Then a reception and lastly the ball referred to. The next morning all the officials were at the airport. I arrived in Rio to change planes, at 2:30 PM—not to leave the airport. The minister of airways, roads and railroads received me and was host at a stand up buffet lunch—champagne. The Chief of Staff, the minister of War, a representative of the Minister of Foreign Affairs, the General ADC to the President (Pa Watson)3 and others welcomed me. I left in 30 minutes for Bell Horizonte, arriving there at dusk. The same reception at the airport, a troop of cavalry surrounded my car as escort. When I reached the principal street or avenue I found the school children bordering my route, so over protest of Brazilian staff, I got out of car and walked 1 & 1/2 miles thru the streets. About 12,000 children, with all the city packed in behind—really a very inspiring sight. The applauded at first by clapping their hands but I soon got them going, as it were, and the thing developed into an uproar of cheering. The Ambassador tells me they receive people always in respectful silence, so the compliment or expression of friendly feeling was be measured accordingly. Call on Governor with another guard of honor. He returns call and takes me to see some of his special interests prior to banquet. Moving pictures of industries during banquet—100 guests. Box at prize fight later. Ovation there repeated for 3 or 4 minutes. The a formal ball of the “high society”. Another speech affair at midnight supper. The following morning the usual program of military inspections. A luncheon and then to plane. Governor hands me a small package which I did not open until the plane was “taking off”. I found a case containing 3 aquamarines and one quite sizeable gold nuget. They tell me the stones are worth about $300 to $400. I should say the gold nuget was worth $75 or $100. I went through a gold mine yesterday. Please don’t advertise this gift business; I am merely trying to give you an idea of how much is being done. The Governor was a business type, deeply concerned in the direction and development of industries. No funny business about him—a very able, direct, to the point sort of person.
Friday noon Rio
Since 8-30 a.m. I have been inspecting ordnance plants, a guard regiment of infantry and a guard regiment of cavalry. Tell Wesson that they serve champagne and cakes in the middle of a shell manufacturing shop. They are making rapid strides in manufacturing processes and their workmen quickly develop technical skill. Unfortunately, all schooling has been in Germany or France—therefore machinery from those countries.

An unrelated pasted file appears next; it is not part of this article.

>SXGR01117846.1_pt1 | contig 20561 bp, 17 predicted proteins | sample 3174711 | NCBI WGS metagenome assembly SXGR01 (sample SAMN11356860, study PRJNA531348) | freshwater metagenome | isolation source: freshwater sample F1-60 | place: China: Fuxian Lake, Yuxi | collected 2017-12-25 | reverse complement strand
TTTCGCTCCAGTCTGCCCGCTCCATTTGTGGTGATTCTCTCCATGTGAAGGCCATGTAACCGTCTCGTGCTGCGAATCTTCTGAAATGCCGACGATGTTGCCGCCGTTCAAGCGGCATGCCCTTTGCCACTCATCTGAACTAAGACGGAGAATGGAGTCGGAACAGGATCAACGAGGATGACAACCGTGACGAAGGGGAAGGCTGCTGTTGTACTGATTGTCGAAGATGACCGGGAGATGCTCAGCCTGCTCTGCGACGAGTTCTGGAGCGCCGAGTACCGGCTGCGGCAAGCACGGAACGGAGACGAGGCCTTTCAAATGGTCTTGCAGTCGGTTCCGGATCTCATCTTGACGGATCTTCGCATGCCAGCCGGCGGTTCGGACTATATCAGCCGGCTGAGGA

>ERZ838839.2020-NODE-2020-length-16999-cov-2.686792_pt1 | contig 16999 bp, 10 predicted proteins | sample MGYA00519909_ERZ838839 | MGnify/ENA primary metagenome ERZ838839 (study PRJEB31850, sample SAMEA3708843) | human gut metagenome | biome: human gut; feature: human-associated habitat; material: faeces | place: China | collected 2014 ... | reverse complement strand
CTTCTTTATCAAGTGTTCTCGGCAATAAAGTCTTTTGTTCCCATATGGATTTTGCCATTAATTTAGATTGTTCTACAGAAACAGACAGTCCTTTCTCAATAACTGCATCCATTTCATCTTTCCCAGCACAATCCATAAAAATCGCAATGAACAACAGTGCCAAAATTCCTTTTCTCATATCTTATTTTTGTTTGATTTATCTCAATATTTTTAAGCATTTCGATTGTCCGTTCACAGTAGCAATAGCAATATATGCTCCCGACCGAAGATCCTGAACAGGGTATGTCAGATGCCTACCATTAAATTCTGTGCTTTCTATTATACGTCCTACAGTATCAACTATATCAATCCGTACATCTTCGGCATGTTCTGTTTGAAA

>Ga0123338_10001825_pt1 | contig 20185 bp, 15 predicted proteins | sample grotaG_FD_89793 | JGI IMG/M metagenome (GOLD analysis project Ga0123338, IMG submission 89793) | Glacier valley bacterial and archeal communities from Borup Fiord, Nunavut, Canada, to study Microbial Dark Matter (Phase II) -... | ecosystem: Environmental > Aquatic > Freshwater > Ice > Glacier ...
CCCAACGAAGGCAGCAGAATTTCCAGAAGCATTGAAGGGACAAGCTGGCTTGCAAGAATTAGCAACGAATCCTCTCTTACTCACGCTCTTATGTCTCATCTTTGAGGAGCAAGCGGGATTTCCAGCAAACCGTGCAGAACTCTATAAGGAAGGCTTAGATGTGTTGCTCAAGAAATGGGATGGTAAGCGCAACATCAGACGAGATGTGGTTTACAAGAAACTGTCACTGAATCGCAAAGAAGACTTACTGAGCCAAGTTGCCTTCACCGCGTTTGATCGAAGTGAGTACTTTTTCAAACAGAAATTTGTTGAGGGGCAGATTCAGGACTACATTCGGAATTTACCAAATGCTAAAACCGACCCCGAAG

I do not think it at all necessary for me to travel with Gen. Monteiro. He does not make a pretense of traveling with me. I might start him off by going to Langley Field, and meet him later at West Point, or some such arrangement. He sends Generals with me who are concerned with the region or the installations I am looking over. We might well do it that way: For example, Emmons from Langley to Barksdale and Randolph Field; Brees from Sam Houston to Fort Bliss; Bowley to meet him in Los Angeles and to San Francisco; Chaffee at Knox and me at West Point; Drum in New York. He sends aides with me, 2 for me and 1 for each member of mission. I would not do this: Let Col. Miller and Captain North manage affairs,4 assisted by 2 good orderlies to look after baggage, and do clerical. Have aides report at each place for the day.
I have written this at odd hours and hurriedly, so it is for you, and not for general circulation—too hastily and frankly written for the latter. I must leave now for luncheon by Minister of F.A—Arayana. Four speeches so far today, and 3 more yet to do.
Document Copy Text Source: Records of the Adjutant General’s Office 1917– (RG 407), 210.482, Brazil [4-29-39], National Archives and Records Administration, College Park, Maryland.
Document Format: Handwritten letter signed.
1. This message was not found in the Marshall papers.
2. For an account of Marshall’s diplomatic coup at Curitiba, see K. T. Marshall, Together, pp. 48–49.
3. Edwin M. (“Pa”) Watson (U.S.M.A., 1908) had been President Roosevelt’s military aide since 1933. On April 1, 1939, he was promoted to brigadier general and given the additional title and duties of secretary to the president.
4. Lieutenant Colonel Lehman W. Miller (U.S.M.A., 1915) had been a member of the United States military mission to Brazil between 1934 and 1938 and was able to act as an interpreter. Marshall chose Captain Thomas North for the mission because he was a “geographic expert and good linguist.” (Marshall to the Chief of Staff, May 1, 1939, NA/RG 407 [210.482, Brazil (4-29-39)].)
Recommended Citation: The Papers of George Catlett Marshall, ed. Larry I. Bland and Sharon Ritenour Stevens (Lexington, Va.: The George C. Marshall Foundation, 1981- ). Electronic version based on The Papers of George Catlett Marshall, vol. 1, “The Soldierly Spirit,” December 1880-June 1939 (Baltimore and London: The Johns Hopkins University Press, 1981), pp. 717-720.